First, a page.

Sorry most of the week was quiet around here, gang. I'll try to have some good posts for you in the upcoming. For now, we'll open this one up as a general thread on today's show, the highly anticipated Episode 666. There have been hints that hijinks, tomfoolery, and shenanigans of some nature will ensue. Then again, it could just end up being a normal episode of taking calls. Or Matt and Jeff could stun us all by converting to Zoroastrianism and sacrificing a life-size gummy bear, not that the two things have anything to do with one another. Nothing for you to do but watch and find out, is there?

Tuesday, July 13, 2010

Atheism and Skepticism

I've talked about the Skeptics' Schism before...and I'm sure I'll talk about it again. Here's today's take on the subject.

I'd recommend reading D.J.'s post at the JREF site, and PZ Myers' post that it links to.

Seriously. They're good posts and provide the needed context and background for this quote from Pamela Gay:

"To me, skepticism applies to testable parts of my life. Through science, I can test ideas and make predictions. As a skeptical thinker, when I'm confronted with data I have to be willing to change my ideas about reality, and if the predictive powers of science fail me, I have to admit my science is wrong. A belief in God is a belief in something frustratingly untestable. I can make no testable predictions using religion, but instead find myself faced with having to make an opinion-based judgement. I have made the choice to believe. I admit I have doubts - I am not so strong a person as to say my faith is complete and that in the dark of night I don't worry that I'm wrong. But in the absence of data, I have made the choice to believe in a God."

Here are the questions I'd like to ask:

1. If something isn't testable, how do you justify believing it?

2. How is this not simply a shifting the burden of proof - accepting an answer, without data to support it, and holding that position until data is presented to contradict it?

3. What makes you think belief is simply a choice? Did you really consciously choose to believe a god exists in the absence of supporting evidence or was there more? Isn't it more accurate to say that you've become convinced for reasons that are admittedly not rational or supported by evidence...reasons of which you may not be full cognizant? Was it a choice or is there some underlying presupposition that you're not recognizing?

4. Do you care whether or not your beliefs are justified?

5. Is it hypocritical to selectively apply skepticism?

I'm not picking on Pamela here - these questions are for any skeptic that identifies as a theist. They've been asked before and I have yet to hear any satisfactory answers. Pamela is simply the most recent, relevant example. And, while I shouldn't have to say this, I'm not raising this to attack her - I'm addressing the claims.

Anyone can be skeptical of something. It's probably the case that every sane person is skeptical of many things. It's natural for us to be curious and skeptical. But when someone identifies as a skeptic and we identify others as a skeptics, we're not talking about "natural skepticism" or being skeptical, we're talking about "applied skepticism" - the conscious application of skeptical ideals as tool for evaluating claims.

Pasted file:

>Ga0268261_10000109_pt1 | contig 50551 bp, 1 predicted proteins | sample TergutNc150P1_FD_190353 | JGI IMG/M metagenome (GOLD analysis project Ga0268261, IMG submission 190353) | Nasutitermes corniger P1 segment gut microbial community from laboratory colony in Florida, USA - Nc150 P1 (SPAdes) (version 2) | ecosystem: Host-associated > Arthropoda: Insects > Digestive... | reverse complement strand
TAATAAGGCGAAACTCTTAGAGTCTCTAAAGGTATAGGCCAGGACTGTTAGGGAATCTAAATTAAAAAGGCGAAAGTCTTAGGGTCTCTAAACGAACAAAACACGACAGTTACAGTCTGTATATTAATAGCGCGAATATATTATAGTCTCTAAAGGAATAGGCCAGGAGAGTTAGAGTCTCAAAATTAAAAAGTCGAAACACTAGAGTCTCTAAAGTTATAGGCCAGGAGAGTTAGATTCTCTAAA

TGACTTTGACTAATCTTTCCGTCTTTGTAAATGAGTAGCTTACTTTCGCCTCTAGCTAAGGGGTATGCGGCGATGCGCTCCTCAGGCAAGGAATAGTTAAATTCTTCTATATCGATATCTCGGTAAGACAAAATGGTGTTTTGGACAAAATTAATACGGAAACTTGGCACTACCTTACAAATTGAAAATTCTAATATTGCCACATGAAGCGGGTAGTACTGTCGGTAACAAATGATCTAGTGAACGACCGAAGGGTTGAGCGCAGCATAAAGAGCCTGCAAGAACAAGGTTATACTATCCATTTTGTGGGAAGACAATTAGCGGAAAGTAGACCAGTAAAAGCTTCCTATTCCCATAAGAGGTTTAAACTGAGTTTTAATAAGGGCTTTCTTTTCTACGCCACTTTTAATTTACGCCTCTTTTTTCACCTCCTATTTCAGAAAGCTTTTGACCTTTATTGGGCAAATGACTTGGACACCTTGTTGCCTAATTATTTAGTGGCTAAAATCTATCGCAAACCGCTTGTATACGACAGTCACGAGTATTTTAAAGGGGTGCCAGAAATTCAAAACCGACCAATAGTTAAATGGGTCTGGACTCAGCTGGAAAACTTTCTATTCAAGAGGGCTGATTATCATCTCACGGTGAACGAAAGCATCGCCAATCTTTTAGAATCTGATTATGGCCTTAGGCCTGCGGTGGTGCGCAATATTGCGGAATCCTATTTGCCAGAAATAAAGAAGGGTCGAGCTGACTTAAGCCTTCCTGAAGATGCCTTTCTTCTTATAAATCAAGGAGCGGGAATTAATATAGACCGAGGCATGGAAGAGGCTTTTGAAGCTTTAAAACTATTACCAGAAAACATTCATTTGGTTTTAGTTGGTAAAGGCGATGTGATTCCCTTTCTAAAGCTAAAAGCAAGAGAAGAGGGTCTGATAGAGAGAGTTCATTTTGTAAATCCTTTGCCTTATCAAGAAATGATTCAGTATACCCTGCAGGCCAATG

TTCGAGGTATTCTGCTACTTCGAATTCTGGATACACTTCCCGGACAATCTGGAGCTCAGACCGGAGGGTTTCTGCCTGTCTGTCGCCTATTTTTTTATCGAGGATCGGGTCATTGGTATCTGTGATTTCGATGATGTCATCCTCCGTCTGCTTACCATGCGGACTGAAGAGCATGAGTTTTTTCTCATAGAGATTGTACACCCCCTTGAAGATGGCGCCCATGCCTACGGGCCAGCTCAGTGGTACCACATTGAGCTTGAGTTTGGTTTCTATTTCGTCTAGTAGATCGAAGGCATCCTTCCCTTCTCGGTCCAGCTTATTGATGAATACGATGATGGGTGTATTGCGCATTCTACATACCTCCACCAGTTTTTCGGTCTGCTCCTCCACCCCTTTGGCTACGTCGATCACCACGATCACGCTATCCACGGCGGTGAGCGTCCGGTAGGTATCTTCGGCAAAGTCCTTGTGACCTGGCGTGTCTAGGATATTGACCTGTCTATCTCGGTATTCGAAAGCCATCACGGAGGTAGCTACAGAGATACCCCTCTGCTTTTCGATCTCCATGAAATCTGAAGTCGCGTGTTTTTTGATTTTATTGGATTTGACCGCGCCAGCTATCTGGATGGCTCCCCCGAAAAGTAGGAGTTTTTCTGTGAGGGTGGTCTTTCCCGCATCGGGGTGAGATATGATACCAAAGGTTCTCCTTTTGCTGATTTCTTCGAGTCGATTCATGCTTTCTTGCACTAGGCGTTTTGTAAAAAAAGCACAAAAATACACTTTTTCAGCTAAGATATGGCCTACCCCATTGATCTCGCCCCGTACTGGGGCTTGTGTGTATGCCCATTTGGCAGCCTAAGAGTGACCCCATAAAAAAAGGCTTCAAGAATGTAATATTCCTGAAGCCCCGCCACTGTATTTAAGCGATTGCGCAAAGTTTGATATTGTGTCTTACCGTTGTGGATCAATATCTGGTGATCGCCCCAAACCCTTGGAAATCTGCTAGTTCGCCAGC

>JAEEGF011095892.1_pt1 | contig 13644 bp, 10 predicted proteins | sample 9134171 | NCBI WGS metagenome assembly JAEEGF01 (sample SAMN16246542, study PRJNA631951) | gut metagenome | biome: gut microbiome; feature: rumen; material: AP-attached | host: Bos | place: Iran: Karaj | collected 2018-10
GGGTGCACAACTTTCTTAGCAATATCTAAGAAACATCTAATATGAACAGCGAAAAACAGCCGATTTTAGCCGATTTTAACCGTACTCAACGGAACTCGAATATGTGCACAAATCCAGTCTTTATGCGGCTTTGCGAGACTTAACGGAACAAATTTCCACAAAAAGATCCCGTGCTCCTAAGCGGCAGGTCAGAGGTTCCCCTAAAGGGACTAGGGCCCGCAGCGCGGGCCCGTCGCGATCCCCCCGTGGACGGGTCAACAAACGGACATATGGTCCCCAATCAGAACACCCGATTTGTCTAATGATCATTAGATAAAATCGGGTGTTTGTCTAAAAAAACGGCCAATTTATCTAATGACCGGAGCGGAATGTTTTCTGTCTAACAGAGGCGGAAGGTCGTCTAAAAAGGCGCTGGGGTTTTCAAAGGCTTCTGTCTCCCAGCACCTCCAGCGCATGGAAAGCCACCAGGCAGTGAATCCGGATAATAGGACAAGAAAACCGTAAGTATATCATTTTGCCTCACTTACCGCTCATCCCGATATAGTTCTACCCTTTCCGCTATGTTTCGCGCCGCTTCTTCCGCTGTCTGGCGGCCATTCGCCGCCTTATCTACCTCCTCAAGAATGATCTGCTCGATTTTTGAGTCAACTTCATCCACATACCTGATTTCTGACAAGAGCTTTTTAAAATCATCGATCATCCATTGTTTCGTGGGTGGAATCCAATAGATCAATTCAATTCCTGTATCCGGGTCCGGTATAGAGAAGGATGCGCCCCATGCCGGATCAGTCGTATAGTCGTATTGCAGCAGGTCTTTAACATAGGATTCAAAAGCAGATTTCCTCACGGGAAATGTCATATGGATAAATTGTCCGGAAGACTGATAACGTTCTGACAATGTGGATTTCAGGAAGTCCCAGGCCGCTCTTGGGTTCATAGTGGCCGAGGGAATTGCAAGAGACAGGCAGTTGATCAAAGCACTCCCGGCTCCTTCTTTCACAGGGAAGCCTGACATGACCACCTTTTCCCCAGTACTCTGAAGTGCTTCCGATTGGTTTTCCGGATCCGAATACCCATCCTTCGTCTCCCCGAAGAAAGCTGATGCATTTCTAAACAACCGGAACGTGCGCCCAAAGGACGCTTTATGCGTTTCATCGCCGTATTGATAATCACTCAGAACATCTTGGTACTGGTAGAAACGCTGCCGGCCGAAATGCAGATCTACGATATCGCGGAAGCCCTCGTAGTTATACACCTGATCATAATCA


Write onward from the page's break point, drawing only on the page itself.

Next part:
How skeptical do you have to be in order to qualify as a skeptic?

Skeptics strive (even if they fail) to be skeptical of all things, don't they? That, to me, is what skepticism is. If it's nothing more than picking and choosing what you'll be skeptical of, where is the usefulness? How can you criticize untestable claims while holding your own and claiming they're immune? When I hear that people like Paul Kurtz are claiming that we shouldn't be skeptical of everything, I have to wonder exactly what's going on.

Don't misunderstand, I agree that we can only adequately investigate testable claims - but we should be skeptical of all claims. What would we say if James Randi, for example, stated that he received an applicant for the Million Dollar Challenge who presented a claim that was untestable but that he was going to go ahead and "choose to believe" this untestable claim (though not aware the prize) despite the lack of supporting evidence?

Pamela writes:
"Someone who compartmentalizes their life - placing religion in one box and skepticism in another - is tearing themselves apart"
... yet she tries to claim that her religious beliefs are untestable and immune from skeptical examination. How is that not compartmentalization? If her beliefs are untestable, why believe? If her beliefs are not untestable, why claim they are...and why believe? How is this different from someone who makes any other untestable woo claim?

None of us are perfect in our application of critical thinking and skepticism, we're all going to make mistakes. We're going to accept bad evidence. We're going to allow our emotions and desires to color our evaluation of evidence. We're going to show a little special treatment for the things we treasure.

But shouldn't skepticism be about recognizing those errors and striving to overcome them? Shouldn't it be about a diligent pursuit of the goal to hold the best possible understanding of reality? When confronted with an error like this, wouldn't we expect a good skeptic to acknowledge the error and change their position? Isn't that the hallmark of skepticism?

I've said, many times, that I want to believe as many true things and as few false things as possible. Both sides of that coin are critical. If you're only concerned with believing as many true things as possible; believe everything. If you're only concerned with believing as few false things as possible; believe nothing.

Skepticism shuns both of those extremes (credulity and cynicism) and cares solely about serving as a filter to separate information into piles marked 'reliable' and 'unreliable'. It is an ideal predicated on the desire to have the most accurate understanding of reality that we're capable of.